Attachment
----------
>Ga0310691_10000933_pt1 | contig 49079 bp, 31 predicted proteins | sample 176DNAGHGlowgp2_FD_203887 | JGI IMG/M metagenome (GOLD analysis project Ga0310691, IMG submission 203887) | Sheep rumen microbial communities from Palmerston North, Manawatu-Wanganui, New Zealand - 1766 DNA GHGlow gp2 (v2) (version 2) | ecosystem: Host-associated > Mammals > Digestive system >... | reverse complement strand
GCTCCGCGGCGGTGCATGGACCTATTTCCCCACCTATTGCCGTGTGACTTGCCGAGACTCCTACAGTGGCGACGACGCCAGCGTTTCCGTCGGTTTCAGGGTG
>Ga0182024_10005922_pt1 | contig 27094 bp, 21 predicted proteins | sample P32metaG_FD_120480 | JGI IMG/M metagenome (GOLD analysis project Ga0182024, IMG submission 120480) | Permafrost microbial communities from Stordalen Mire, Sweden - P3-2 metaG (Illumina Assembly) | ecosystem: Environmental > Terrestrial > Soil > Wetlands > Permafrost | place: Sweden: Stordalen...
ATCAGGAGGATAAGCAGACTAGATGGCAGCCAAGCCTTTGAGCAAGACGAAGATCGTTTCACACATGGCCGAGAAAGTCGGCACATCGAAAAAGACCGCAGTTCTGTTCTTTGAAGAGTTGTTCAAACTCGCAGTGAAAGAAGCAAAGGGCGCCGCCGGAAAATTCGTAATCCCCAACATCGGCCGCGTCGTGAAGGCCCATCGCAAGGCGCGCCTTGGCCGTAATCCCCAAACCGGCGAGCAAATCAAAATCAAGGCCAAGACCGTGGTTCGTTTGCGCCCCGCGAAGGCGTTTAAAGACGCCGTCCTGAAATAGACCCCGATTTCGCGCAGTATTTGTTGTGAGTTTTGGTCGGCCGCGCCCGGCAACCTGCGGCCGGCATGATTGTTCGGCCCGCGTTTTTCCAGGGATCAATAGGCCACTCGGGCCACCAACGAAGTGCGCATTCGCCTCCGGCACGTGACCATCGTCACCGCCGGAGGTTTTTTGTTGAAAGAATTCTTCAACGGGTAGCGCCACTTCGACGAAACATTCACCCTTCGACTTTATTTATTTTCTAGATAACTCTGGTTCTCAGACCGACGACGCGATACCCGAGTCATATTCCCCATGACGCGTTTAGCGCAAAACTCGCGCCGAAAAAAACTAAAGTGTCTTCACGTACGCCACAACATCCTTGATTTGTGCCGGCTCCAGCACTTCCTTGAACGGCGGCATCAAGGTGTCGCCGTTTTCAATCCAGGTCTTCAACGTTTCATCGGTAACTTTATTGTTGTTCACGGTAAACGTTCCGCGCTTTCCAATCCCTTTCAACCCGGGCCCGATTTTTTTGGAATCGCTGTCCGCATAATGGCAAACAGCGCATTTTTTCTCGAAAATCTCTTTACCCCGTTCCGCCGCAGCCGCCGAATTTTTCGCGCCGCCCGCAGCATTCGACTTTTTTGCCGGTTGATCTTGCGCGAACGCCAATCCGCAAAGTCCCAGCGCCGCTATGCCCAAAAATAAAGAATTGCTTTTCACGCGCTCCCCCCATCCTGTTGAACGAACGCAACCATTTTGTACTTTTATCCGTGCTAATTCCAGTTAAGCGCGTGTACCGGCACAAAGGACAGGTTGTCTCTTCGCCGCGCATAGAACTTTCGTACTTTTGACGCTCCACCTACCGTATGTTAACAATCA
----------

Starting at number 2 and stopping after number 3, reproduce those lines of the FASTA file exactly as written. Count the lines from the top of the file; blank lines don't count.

GCTCCGCGGCGGTGCATGGACCTATTTCCCCACCTATTGCCGTGTGACTTGCCGAGACTCCTACAGTGGCGACGACGCCAGCGTTTCCGTCGGTTTCAGGGTG
>Ga0182024_10005922_pt1 | contig 27094 bp, 21 predicted proteins | sample P32metaG_FD_120480 | JGI IMG/M metagenome (GOLD analysis project Ga0182024, IMG submission 120480) | Permafrost microbial communities from Stordalen Mire, Sweden - P3-2 metaG (Illumina Assembly) | ecosystem: Environmental > Terrestrial > Soil > Wetlands > Permafrost | place: Sweden: Stordalen...